DeepMind built an algorithm called AlphaFold, which by analyzing the chemical makeup of thousands of known proteins and their 3D shapes, has used that information to predict the shapes of unknown proteins with high accuracy. In July they announced that they have used AlphaFold to predict the structure of 214 million proteins from more than one million species, essentially all known protein-coding sequences, and make them publicly available for free.
The prediction of a protein’s structure from its DNA sequence alone has been one of biology’s greatest challenges. Current experimental methods to determine the shape of a single protein take months or years in a laboratory This is why it is estimated that only about 190,000, or 0.1%, of known protein structures, have been solved.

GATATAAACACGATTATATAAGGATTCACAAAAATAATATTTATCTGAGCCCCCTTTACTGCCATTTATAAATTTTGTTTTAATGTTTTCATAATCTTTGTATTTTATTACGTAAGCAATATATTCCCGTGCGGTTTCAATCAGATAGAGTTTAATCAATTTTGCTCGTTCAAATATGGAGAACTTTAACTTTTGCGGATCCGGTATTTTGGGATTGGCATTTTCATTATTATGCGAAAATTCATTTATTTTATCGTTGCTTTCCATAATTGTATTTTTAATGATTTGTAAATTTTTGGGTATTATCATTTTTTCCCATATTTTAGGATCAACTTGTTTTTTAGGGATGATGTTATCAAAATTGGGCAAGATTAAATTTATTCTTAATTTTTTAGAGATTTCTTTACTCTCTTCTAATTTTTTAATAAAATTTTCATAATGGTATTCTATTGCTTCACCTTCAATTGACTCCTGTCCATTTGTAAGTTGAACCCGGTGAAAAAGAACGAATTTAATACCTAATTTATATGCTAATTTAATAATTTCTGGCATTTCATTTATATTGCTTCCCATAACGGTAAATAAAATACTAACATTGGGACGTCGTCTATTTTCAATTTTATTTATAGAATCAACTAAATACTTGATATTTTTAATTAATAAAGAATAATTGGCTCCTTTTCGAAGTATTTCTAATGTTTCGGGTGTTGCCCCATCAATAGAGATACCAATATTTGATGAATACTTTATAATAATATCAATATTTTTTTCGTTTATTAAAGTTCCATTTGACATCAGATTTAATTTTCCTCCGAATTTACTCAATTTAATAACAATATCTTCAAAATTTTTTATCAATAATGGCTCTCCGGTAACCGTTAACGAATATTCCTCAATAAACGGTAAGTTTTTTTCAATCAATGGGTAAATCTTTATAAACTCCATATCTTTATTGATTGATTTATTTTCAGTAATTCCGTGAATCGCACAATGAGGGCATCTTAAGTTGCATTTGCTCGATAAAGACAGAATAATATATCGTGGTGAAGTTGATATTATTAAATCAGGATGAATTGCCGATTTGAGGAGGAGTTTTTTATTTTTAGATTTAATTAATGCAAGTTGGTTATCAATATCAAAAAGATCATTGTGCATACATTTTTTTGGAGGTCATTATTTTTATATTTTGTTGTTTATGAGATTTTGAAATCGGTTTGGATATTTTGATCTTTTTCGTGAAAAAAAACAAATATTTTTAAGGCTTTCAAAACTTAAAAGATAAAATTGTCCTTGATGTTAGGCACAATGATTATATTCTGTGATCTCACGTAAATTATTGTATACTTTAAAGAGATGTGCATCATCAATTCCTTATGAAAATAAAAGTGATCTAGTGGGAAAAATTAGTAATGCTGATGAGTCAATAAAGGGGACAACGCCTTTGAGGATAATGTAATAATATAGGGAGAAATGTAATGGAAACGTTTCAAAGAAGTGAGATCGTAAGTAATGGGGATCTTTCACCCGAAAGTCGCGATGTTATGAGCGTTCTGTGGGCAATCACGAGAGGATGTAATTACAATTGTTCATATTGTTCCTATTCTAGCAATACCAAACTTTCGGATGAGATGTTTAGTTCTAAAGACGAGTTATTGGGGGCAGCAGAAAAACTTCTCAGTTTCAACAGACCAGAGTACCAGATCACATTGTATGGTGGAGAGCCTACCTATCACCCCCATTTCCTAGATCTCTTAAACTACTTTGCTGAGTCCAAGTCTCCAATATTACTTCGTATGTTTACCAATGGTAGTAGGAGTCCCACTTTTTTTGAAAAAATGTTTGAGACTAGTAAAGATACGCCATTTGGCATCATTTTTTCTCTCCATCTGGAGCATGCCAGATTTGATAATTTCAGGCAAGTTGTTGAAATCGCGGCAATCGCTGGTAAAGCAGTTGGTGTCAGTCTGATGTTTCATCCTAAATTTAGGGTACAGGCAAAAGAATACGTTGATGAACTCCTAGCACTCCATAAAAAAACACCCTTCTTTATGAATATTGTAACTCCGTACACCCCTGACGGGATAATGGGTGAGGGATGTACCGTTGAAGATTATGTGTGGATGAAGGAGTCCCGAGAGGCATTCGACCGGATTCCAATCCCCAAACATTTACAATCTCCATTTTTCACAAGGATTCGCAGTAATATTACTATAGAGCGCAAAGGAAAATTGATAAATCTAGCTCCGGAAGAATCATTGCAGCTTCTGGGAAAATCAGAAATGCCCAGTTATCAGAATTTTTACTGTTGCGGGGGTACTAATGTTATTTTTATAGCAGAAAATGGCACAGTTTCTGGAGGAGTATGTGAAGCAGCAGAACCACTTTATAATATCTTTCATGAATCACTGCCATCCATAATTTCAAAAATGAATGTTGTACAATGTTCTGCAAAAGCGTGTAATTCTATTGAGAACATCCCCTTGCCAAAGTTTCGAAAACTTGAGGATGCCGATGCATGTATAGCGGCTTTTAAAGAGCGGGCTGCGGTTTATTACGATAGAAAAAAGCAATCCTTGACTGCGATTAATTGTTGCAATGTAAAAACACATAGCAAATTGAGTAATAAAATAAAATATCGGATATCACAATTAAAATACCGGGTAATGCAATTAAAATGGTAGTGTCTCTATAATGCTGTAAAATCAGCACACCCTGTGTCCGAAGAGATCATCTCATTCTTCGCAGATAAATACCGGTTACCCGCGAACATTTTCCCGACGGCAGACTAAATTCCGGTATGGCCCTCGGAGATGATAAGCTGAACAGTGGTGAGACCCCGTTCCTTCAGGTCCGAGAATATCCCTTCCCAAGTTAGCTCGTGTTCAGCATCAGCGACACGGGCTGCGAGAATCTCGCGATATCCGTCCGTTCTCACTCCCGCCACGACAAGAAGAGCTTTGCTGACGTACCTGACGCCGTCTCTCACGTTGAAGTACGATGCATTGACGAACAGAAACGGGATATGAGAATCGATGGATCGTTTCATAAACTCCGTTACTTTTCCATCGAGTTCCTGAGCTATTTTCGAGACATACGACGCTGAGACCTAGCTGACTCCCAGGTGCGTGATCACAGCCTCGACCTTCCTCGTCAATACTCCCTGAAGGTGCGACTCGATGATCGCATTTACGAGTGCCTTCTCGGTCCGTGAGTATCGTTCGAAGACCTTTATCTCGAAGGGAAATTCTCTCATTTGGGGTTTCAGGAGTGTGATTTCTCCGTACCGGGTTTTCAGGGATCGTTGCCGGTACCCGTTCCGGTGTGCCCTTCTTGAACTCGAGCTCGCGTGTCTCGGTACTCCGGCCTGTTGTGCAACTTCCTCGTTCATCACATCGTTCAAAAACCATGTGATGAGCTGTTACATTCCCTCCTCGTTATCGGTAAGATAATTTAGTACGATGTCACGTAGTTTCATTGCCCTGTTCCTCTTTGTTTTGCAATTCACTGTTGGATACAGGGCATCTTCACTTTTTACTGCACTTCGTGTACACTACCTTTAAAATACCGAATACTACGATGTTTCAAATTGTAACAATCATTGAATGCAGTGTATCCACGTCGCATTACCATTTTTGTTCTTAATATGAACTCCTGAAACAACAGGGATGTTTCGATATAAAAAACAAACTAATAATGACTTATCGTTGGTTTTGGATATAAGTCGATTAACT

In July 2021, DeepMind announced it had predicted the shape of all human proteins, helping to better understand human health and diseases. These structures along with the +200m structural models just announced are available in an open database jointly maintained with the European Molecular Biology Laboratory’s European Bioinformatics Institute.
Over the past year, scientists have applied AlphaFold in all sorts of ways. Some have used its predictions to identify new families of proteins (which now need to be verified experimentally). Some are using it to help the search for drugs to treat neglected diseases. AlphaFold’s current predictions on their own are not a monumental step change in drug discovery they are working on an evolution of the AI which can predict how proteins change shape when they interact with each other.